Anti-communist atheist Bertram D. Wolfe discovered that Voice of America (VOA) English writers could not write persuasively about religion in communist-ruled nations in the early 1950s. Religious programming was then and continues to be a challenge for VOA’s American-born officials and broadcasters, partly because of the wrongly perceived separation of church and state concerns and partly because of a certain amount of contempt for religion among some but not all strongly left-leaning VOA journalists. Some American journalists employed by VOA in the 1940s and the early 1950s also did not fully understand the nature of the persecution of religion and other human rights violations under Communism. Many current VOA officials, editors, and reporters know even less about Communism. Bertram D. Wolfe was one of several prominent ex-Communists who helped to expose Soviet subversion of the early Voice of America broadcasts.
By Ted Lipien for Cold War Radio Museum
A Wikipedia entry for Bertram David Wolfe (January 19, 1896 – February 21, 1977) describes him as “an American scholar, a leading Communist, and later a leading anti-communist. ” He was one of the founding members of the American Communist Party (1919) and a member of the leadership of the Communist Party of Mexico, which he represented at the 5th World Congress of the Communist International, held in Moscow in 1924. After a conflict with the leadership, he was expelled from the Communist Party USA in 1929 and joined a splintered American communist movement.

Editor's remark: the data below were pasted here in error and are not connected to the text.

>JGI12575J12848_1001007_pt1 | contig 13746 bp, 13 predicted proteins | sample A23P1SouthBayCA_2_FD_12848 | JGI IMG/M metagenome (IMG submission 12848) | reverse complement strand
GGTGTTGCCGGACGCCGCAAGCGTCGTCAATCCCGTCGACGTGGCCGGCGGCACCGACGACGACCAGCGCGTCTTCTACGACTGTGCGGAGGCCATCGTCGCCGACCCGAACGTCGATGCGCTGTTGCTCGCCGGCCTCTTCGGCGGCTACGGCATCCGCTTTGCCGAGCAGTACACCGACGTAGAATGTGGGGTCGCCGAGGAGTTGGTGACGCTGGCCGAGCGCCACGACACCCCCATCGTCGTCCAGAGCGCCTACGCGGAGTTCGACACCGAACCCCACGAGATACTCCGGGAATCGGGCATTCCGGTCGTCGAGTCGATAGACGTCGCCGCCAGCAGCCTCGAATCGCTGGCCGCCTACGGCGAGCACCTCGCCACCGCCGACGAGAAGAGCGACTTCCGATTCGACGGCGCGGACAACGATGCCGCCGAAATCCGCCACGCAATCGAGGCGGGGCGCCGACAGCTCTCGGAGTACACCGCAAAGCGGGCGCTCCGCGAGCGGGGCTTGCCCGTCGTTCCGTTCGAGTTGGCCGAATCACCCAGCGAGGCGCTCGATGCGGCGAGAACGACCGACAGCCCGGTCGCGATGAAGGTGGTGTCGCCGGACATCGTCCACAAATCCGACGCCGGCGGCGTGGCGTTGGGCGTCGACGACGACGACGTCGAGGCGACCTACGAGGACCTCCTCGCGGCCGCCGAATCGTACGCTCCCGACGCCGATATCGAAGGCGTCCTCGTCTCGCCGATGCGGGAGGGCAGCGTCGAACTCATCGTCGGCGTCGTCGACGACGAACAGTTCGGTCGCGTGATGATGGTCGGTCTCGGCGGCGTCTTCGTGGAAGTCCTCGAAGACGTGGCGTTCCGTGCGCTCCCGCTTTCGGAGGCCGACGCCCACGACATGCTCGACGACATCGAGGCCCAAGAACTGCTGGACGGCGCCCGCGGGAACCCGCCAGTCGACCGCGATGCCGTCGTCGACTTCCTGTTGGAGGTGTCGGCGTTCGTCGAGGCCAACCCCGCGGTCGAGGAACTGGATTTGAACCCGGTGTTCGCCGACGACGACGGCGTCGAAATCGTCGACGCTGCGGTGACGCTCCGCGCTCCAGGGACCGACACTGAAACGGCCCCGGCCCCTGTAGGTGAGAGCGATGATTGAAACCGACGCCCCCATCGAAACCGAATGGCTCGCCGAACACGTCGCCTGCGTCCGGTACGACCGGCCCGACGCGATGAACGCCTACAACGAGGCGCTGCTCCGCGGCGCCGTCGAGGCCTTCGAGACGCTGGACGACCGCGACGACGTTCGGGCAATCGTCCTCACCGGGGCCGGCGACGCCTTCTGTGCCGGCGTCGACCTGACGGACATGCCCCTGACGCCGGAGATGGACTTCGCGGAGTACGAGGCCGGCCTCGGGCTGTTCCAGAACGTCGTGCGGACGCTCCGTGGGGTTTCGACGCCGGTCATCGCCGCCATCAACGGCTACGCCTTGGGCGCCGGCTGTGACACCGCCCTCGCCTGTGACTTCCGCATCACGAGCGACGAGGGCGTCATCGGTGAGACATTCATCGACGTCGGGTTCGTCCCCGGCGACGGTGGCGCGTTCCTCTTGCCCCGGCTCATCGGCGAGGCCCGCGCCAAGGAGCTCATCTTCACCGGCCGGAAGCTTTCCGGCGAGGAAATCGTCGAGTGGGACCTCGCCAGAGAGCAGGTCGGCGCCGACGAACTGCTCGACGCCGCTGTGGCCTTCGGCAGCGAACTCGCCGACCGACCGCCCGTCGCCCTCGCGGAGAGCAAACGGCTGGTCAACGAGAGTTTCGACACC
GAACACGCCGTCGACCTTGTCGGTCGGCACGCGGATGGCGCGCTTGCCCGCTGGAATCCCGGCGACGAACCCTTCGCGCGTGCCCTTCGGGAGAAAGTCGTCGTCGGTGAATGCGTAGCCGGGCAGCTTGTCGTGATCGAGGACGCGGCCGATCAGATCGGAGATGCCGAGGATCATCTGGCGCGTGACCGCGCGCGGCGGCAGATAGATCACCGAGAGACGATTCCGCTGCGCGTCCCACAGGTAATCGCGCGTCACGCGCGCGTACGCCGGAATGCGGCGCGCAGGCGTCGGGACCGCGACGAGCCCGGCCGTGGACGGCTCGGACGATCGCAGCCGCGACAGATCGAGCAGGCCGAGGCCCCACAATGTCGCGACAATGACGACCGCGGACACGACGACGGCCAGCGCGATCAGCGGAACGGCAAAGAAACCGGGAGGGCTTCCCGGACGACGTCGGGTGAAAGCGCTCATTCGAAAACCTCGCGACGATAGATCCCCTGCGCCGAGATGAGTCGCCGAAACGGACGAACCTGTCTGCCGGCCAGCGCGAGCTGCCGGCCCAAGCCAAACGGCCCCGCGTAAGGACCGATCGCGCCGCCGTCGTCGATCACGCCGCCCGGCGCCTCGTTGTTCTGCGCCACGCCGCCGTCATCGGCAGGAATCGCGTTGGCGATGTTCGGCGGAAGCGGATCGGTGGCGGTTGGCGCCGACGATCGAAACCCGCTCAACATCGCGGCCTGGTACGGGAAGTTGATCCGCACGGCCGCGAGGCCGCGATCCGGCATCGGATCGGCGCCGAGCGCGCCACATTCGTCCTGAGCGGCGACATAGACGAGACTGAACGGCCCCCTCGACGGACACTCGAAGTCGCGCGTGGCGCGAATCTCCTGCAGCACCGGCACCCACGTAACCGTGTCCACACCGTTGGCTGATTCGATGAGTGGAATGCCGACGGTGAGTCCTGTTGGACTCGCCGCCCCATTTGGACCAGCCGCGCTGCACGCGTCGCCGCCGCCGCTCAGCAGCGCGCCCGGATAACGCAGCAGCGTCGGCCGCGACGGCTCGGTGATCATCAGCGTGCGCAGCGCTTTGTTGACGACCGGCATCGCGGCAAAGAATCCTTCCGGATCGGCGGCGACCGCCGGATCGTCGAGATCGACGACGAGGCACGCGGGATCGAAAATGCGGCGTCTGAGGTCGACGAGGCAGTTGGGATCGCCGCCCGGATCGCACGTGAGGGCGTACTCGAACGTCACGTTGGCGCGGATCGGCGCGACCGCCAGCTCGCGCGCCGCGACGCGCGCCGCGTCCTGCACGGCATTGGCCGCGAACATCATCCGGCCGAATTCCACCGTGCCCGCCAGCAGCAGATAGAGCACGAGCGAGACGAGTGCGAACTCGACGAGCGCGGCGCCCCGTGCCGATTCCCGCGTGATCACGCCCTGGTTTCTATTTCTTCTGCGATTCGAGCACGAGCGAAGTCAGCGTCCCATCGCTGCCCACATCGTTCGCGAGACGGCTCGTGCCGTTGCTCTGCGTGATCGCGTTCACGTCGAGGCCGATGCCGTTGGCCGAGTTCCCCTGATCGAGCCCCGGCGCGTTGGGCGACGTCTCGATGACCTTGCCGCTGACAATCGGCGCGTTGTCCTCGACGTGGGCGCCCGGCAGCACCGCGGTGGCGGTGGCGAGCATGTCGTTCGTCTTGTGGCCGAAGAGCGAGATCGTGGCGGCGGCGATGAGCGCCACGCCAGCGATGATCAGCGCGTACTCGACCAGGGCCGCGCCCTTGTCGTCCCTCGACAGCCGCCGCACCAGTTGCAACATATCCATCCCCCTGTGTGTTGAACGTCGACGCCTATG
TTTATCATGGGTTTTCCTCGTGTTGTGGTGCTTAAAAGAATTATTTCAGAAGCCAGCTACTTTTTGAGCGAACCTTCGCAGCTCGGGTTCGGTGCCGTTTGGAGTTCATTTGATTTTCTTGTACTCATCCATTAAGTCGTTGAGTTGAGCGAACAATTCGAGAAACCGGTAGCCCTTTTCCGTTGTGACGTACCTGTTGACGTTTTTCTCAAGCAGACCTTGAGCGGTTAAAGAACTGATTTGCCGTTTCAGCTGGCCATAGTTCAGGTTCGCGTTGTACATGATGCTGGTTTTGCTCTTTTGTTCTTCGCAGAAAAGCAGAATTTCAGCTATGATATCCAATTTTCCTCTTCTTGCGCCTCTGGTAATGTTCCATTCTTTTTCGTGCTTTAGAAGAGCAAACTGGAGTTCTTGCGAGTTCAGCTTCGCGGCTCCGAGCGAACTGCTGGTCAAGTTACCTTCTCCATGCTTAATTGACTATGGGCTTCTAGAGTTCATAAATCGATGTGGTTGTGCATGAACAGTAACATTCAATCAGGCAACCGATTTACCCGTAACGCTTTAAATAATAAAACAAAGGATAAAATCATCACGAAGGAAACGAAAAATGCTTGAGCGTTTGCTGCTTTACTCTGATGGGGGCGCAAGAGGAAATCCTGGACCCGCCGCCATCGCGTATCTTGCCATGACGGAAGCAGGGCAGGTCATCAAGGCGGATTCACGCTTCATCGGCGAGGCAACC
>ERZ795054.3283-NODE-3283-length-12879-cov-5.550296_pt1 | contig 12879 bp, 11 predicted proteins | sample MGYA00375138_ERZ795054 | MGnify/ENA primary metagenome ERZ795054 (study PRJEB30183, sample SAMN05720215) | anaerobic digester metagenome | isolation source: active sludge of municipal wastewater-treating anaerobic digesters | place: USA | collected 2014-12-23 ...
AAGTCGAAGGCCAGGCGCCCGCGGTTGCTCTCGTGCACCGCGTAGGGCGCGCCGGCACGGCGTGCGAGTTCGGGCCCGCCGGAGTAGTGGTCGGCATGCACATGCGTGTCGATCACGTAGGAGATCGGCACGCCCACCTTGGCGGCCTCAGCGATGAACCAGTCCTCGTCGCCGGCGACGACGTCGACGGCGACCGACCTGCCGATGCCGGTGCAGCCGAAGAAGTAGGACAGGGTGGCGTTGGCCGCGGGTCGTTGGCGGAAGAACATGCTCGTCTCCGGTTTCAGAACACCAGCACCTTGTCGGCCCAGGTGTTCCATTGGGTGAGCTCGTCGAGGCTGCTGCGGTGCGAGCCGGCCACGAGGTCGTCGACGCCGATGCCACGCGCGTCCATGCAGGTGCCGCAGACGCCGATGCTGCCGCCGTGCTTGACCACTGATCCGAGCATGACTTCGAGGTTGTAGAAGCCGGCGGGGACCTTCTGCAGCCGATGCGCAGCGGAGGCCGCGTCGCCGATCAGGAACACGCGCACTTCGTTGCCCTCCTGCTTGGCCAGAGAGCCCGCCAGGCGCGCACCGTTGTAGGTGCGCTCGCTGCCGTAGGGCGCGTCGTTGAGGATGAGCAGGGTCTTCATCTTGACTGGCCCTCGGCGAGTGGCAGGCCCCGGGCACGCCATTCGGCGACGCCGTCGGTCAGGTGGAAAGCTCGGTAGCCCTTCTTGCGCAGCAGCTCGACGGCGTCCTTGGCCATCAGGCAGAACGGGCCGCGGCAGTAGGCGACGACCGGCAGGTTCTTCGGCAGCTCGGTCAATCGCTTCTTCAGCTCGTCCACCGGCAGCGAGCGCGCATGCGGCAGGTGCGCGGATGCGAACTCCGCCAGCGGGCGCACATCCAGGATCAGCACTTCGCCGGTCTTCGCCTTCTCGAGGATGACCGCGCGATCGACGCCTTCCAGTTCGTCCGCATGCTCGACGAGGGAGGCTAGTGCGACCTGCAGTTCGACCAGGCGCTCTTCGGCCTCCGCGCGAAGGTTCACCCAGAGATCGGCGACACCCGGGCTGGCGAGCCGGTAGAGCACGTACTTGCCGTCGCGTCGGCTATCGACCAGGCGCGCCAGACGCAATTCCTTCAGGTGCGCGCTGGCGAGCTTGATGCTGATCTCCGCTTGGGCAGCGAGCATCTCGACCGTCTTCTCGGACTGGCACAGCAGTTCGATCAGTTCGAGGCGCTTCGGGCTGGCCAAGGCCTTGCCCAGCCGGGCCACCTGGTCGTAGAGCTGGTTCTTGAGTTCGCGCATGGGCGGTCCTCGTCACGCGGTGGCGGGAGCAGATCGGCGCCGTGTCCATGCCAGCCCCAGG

Eventually, Wolfe became a leading Cold War anti-communist while supporting socialist and progressive causes in a liberal democracy. He worked for the U.S. State Department from 1950 to 1954, where he wrote radio scripts for the Voice of America (VOA) international broadcasts on various topics dealing with Soviet and other communist abuses of human rights.
The U.S. State Department hired Wolfe to change the content and tone of Voice of America radio broadcasts from being pro-Soviet and pro-communist, which they were during World War II and to some degree for a few years after the war. The Truman administration wanted the Voice of America to counter Soviet and communist propaganda. It also made plans to establish surrogate radio broadcasters, Radio Free Europe and Radio Liberation (renamed later Radio Liberty). Truman administration officials assumed that by operating with secret U.S. government funding and initially managed by CIA personnel, these radio stations, staffed by refugee broadcasters, would be able to produce more hard-hitting programs. Their assumption proved correct.
On the other hand, many of VOA’s founding officials and broadcasters in the 1940s were pro-Soviet fellow travelers. Among them was VOA’s first chief news writer and editor, American novelist Howard Fast, who joined the Communist Party in 1943 while working for VOA, resigned in 1944, and in 1953 received the Stalin International Peace Prize.